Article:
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MH370 left Kuala Lumpur Airport on March 8, 2014, destined for Beijing, China with 239 people on board. However, the jet last communicated with air traffic control at 1.19am, before mysteriously vanishing over the South China Sea. Radar and satellite data showed how the aircraft suddenly changed course and flew back across Malaysia before turning south of Penang and then towards the southern Indian Ocean.
However, those originally reviewing the evidence in Malaysia believed the plane had been struck by a missile after reviewing the primary and secondary radar data.
Christine Negroni, author of “The Crash Detectives” claimed a source revealed to her how a team of investigators discovered what they believed to be an erratic flight path.
She wrote last year: “After MH370 went missing, stories and theories emerged based on a service report that the airliner went on a wild ride of ascents and descents after turning back towards Kuala Lumpur.
“While this was based on real information collected and reviewed by international military and civilian radar specialists, some of the data was “essentially useless” according to one of the men who participated in the evaluation and who wishes to remain anonymous.
MH370 investigators thoguht the plane may have been hit by a missile
The plane was carrying 239 people
What was never reported is that this questionable altitude information caused a controversy
“Not all the air defence systems capable of capturing altitude actually got it, and among the altitude data collected were indications that the target thought to be the plane was dropping thousands of feet in a few seconds.
“This had to be considered erroneous because the plane could not move that quickly.”
However, Ms Negroni made a shocking revaluation about the data that apparently never made it to front pages.
She added: “What was never reported is that this questionable altitude information caused controversy among those reviewing the tapes because some civilian radar specialists thought it indicated that the plane had been hit by a missile.
“This dominated the discussion for several days, with the Malaysian Air Force arguing against the theory.
“What settled it, according to the participant who told me about it, was the lack of wreckage in the South China Sea.
“The source said: ‘The search was going on in that area, the last place the airplane was seen, but they weren’t finding anything.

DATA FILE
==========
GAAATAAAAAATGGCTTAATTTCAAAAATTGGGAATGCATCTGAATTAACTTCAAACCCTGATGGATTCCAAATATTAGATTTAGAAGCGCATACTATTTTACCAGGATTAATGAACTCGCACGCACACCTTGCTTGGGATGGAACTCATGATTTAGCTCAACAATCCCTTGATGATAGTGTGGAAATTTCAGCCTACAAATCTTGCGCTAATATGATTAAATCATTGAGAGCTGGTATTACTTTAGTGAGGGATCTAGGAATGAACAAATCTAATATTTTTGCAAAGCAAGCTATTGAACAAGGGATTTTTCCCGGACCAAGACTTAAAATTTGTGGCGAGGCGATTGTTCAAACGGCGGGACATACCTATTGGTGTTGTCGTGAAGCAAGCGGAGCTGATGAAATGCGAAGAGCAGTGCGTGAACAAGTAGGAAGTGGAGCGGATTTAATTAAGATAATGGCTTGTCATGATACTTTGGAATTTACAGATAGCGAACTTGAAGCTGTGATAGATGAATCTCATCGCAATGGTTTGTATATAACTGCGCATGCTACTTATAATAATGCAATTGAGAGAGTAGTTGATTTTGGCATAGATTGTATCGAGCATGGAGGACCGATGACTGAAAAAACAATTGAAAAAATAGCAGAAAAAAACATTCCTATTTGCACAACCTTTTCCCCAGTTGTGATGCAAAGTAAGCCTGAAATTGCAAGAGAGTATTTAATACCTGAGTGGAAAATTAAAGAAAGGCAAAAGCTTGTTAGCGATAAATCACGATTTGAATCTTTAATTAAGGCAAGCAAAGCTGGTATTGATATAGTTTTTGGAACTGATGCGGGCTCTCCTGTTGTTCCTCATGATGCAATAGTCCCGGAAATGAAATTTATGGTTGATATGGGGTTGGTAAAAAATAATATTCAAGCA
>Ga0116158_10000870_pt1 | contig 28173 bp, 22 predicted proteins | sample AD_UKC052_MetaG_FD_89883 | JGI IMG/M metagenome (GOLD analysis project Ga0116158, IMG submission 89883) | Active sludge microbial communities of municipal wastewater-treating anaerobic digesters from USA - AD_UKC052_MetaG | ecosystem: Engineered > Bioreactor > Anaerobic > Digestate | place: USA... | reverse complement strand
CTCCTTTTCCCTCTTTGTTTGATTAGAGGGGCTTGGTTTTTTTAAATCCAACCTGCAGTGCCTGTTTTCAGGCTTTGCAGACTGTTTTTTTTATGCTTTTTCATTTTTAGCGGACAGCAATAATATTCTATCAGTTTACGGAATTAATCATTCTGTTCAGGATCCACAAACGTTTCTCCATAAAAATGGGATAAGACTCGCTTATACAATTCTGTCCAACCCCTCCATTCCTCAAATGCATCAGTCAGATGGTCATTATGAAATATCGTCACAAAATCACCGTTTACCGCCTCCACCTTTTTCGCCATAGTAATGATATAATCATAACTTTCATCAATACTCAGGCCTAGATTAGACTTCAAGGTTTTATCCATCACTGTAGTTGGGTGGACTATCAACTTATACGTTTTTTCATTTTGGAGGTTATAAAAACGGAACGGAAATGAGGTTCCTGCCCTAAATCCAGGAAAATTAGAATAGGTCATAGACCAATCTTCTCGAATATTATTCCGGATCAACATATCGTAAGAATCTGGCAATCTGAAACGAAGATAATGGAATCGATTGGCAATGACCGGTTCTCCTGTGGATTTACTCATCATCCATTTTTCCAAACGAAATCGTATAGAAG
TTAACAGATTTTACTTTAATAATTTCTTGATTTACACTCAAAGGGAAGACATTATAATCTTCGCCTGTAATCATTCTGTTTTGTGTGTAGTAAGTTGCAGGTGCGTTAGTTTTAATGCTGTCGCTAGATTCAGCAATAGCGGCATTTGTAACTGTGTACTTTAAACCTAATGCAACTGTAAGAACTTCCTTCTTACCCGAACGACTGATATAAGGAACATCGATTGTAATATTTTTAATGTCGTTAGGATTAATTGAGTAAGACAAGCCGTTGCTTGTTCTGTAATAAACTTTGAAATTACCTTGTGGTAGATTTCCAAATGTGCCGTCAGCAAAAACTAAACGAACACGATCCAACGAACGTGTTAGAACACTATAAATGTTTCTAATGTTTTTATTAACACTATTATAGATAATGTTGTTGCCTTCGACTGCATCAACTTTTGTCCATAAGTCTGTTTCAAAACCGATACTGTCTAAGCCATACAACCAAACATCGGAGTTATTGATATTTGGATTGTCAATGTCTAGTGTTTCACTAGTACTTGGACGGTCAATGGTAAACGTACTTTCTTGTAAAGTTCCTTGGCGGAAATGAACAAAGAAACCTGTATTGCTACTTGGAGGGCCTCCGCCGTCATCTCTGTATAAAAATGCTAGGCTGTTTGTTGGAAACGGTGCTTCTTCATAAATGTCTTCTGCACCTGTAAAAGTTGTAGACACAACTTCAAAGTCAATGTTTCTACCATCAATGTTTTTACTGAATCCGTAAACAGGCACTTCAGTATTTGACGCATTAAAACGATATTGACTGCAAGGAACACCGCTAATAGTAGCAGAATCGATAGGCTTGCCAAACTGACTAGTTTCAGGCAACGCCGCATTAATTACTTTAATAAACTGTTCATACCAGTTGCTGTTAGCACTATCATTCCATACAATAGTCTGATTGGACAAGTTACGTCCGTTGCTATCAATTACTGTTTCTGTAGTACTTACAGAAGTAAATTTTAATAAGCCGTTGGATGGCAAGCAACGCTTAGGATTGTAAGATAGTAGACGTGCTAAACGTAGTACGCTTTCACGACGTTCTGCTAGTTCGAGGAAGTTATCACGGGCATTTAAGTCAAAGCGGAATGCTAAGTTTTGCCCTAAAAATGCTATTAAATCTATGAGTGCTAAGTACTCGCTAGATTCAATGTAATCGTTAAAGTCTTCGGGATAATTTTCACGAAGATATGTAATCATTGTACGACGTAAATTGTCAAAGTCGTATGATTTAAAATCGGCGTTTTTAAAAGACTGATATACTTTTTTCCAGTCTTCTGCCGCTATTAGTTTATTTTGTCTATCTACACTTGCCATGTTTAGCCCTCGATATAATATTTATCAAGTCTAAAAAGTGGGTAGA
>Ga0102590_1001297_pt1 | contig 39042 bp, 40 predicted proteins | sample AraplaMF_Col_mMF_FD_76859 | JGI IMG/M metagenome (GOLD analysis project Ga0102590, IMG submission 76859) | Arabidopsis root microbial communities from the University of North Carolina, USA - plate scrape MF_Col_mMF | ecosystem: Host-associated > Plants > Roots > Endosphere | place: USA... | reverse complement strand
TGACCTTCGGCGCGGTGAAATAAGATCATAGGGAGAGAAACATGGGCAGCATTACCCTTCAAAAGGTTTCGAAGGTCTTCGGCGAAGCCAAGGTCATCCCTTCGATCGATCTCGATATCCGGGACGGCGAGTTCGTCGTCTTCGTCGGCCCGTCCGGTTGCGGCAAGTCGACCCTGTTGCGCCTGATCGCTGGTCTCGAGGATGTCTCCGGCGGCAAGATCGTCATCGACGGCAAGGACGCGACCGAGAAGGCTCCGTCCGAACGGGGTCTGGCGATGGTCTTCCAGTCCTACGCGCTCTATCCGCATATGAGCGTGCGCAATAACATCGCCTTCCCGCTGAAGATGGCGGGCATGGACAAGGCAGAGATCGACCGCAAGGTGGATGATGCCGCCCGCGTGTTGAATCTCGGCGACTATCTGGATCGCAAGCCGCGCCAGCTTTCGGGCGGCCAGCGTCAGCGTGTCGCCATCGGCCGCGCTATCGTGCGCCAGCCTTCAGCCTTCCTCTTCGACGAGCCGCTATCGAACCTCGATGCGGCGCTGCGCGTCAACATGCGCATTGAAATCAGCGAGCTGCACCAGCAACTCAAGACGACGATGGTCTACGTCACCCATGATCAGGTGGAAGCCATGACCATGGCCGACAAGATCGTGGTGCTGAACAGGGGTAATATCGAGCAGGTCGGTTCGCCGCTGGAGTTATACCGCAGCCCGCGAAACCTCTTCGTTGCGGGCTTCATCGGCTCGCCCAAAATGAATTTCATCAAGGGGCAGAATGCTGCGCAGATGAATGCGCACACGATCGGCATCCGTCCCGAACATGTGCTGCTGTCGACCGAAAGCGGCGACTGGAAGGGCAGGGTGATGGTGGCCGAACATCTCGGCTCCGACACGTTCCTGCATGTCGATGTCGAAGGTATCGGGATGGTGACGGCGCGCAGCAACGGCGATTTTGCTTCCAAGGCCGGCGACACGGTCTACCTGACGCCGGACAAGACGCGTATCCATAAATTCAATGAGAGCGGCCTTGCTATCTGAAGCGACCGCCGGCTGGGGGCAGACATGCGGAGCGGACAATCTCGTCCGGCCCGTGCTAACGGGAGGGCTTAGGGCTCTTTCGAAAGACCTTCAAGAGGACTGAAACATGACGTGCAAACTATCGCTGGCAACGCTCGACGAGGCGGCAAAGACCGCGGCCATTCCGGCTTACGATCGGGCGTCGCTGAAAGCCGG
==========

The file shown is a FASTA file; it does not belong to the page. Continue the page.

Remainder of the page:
“‘If it had been shot down you would have found pieces of stuff, but there was no evidence to back up that theory.’”
However, analysis of satellite data provided UK company Inmarsat would later put these theories to bed.
The data recorded was Burst Timing Offset (BTO) and Burst Frequency Offset (BFO) and was used to identify the latest search area known as the seventh arc.
Investigators later found out about the Inmarsat data
Family and friends still hope to find the truth
However, aviation expert Jeff Wise has previously tabled an explanation as to how this may have been tampered with.
He believes one or more of the passengers messed with the on board electronics that were vital to the data.
Mr Wise wrote in 2015: “I learnt that the compartment on [Boeing] 777s called the electronics-and-equipment bay, or E/E bay, can be accessed via a hatch in the front of the first-class cabin.
“If perpetrators got in there, a long shot, they would have access to equipment that could be used to change the BFO value of its satellite transmissions and even take over the flight controls.
“I realised that I already had a clue that hijackers had been in the E/E bay.
“However, the satcom (satellite communication) system was also disconnected and then rebooted three minutes after the plane left military radar behind.”
Despite the claims, the Maldives National Defence Force, responsible for guarding the security and sovereignty of the low-lying country, issued a statement in March last year ruling out any such aircraft movement over its air space.
The Islanders were both shocked and humiliated, claiming the defence chiefs were avoiding admitting the limitations of their equipment to detect the flight.